Which drugs are used in the treatment of panic disorder?

Updated: Mar 21, 2018
  • Author: Mohammed A Memon, MD; Chief Editor: Randon S Welton, MD  more...
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Answer

First-line pharmacologic therapies for panic disorder include selective serotonin reuptake inhibitors (SSRIs), serotonin–norepinephrine reuptake inhibitors (SNRIs), and tricyclic antidepressants (TCAs). [55] These 3 classes of agents are preferred over benzodiazepines as monotherapies for patients with co-occurring depression or substance use disorders.

The FDA issued a Drug Safety Communication in August 2011 stating that the SSRI, citalopram (Celexa), should not be used at doses greater than 40 mg per day, owing to the potential for dangerous abnormalities in cardiac electrical activity. [57] Citalopram 20 mg per day is the maximum recommended dose in patients with hepatic impairment, who are older than 60 years, who are CYP 2C19 poor metabolizers, or who are taking concomitant cimetidine (Tagamet) or another CYP 2C19 inhibitor. Such individuals can have higher blood levels of citalopram, leading to an increased risk of prolonged QT interval and torsade de pointes. [57]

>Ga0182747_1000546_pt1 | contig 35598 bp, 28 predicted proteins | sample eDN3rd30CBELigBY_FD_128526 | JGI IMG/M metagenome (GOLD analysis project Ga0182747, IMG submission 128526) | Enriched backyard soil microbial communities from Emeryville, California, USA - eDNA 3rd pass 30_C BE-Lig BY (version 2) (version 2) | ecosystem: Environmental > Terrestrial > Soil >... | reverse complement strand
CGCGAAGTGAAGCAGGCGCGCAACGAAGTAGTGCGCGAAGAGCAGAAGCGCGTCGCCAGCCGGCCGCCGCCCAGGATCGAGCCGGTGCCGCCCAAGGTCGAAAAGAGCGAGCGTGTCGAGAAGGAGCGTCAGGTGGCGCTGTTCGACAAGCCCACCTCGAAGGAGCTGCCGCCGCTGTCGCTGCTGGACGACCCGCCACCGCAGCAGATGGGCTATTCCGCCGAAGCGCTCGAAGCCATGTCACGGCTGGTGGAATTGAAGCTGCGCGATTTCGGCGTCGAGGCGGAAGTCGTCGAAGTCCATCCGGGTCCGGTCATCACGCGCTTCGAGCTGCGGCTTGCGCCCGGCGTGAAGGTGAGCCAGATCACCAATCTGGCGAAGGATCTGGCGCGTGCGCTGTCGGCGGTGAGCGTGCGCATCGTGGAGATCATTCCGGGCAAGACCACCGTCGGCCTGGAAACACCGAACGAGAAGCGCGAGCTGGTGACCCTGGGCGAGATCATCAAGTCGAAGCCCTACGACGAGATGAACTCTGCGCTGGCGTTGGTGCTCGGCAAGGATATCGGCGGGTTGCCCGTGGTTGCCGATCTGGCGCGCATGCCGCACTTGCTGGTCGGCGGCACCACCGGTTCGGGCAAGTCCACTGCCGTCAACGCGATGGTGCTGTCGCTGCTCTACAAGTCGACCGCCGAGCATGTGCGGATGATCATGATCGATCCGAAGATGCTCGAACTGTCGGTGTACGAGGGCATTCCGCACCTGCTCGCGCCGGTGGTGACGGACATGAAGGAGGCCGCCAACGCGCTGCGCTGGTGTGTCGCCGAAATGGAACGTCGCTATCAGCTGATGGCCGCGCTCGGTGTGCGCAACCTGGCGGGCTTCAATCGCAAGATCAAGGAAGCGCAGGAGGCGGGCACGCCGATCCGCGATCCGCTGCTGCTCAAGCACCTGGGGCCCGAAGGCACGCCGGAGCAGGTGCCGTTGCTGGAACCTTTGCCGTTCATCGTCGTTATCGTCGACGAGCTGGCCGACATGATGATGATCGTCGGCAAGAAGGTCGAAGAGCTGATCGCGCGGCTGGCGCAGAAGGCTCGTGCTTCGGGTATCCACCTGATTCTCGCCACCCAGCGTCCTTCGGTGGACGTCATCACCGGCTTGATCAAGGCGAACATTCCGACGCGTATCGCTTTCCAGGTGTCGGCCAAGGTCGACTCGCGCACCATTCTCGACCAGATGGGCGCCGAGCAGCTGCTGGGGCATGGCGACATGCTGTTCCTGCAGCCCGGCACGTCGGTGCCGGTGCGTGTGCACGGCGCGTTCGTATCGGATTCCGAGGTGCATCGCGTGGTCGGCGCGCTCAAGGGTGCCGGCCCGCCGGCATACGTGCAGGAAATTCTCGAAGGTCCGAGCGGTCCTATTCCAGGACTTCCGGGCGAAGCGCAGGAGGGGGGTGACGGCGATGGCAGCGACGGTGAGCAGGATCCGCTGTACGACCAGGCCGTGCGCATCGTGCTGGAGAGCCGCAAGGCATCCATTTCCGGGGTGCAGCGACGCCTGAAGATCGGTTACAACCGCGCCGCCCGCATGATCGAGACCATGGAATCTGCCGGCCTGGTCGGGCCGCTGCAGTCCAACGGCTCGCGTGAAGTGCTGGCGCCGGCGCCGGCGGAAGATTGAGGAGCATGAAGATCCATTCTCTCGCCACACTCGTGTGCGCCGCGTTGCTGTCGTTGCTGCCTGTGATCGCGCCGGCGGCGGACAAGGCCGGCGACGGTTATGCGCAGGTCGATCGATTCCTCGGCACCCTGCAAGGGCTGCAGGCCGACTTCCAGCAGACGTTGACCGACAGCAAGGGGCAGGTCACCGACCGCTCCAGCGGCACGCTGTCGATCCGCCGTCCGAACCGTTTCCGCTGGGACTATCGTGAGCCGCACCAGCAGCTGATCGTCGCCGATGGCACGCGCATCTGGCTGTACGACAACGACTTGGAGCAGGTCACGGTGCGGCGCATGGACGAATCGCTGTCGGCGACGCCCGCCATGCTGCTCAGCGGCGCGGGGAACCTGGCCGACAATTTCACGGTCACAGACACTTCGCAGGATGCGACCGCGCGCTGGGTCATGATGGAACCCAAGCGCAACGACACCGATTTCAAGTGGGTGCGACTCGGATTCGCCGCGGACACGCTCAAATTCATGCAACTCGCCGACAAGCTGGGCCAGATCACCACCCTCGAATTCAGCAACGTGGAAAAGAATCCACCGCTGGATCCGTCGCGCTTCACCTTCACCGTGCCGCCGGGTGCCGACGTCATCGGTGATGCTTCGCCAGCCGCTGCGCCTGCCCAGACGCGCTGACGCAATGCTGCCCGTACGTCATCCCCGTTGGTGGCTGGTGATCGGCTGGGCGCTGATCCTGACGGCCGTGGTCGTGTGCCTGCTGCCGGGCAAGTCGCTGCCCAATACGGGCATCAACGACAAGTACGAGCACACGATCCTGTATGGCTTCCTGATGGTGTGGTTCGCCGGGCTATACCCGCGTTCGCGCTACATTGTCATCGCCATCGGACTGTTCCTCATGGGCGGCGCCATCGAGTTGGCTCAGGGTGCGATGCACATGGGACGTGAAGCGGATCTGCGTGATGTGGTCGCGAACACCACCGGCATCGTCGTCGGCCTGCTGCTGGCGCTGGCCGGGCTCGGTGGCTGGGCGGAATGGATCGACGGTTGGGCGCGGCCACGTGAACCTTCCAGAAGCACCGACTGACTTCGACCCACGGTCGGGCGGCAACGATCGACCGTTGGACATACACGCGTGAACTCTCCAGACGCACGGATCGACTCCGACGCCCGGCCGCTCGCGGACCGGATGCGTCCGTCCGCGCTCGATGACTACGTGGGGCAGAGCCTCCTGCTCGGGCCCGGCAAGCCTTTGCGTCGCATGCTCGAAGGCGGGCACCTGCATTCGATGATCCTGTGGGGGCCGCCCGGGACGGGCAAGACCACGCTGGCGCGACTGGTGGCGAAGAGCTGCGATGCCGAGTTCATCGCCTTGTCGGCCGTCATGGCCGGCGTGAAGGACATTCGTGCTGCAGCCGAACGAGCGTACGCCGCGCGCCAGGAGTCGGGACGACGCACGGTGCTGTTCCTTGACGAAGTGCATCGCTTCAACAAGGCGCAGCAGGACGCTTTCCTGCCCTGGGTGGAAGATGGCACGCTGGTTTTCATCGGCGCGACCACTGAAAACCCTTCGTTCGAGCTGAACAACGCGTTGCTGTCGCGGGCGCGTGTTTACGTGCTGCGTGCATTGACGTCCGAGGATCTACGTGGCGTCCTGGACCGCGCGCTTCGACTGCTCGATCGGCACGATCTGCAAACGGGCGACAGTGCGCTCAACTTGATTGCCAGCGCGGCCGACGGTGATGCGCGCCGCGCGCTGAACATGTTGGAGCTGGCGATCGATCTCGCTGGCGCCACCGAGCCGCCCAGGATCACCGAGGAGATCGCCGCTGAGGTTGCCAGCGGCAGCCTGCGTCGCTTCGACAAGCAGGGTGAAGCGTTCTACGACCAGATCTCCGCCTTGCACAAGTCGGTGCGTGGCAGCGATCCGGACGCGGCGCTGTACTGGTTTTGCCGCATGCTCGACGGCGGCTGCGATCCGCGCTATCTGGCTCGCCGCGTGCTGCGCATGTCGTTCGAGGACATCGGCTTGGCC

Additional warnings as of March 2012 discourage the use of citalopram at any dose in patients with certain conditions (congenital long QT syndrome, bradycardia, hypokalemia, hypomagnesemia, recent acute myocardial infarction, uncompensated heart failure) due to potentially dangerous prolongation of the QT interval. [57]

For patients requiring rapid symptom control, benzodiazepines can be used as adjuncts with antidepressant agents to treat residual anxiety symptoms, and they may be preferred (as monotherapies or in combination with antidepressants). [55] Clinicians must carefully assess the benefit of more rapid response against the potential complications of benzodiazepine therapy.

The American Psychiatric Association (APA) recommends avoiding TCAs for patients with panic disorder who also have acute narrow-angle glaucoma or clinically significant prostatic hypertrophy. [55] TCAs may increase the risk of falls and fractures, particularly in elderly patients. In addition, owing to the potential for significant or fatal arrhythmia in patients with preexisting cardiac conduction abnormalities, it is important to obtain an electrocardiogram (ECG) in these individuals before starting TCA treatment. Use TCAs with caution in suicidal patients as overdoses with these drugs can cause cardiac toxicity and death. [55]


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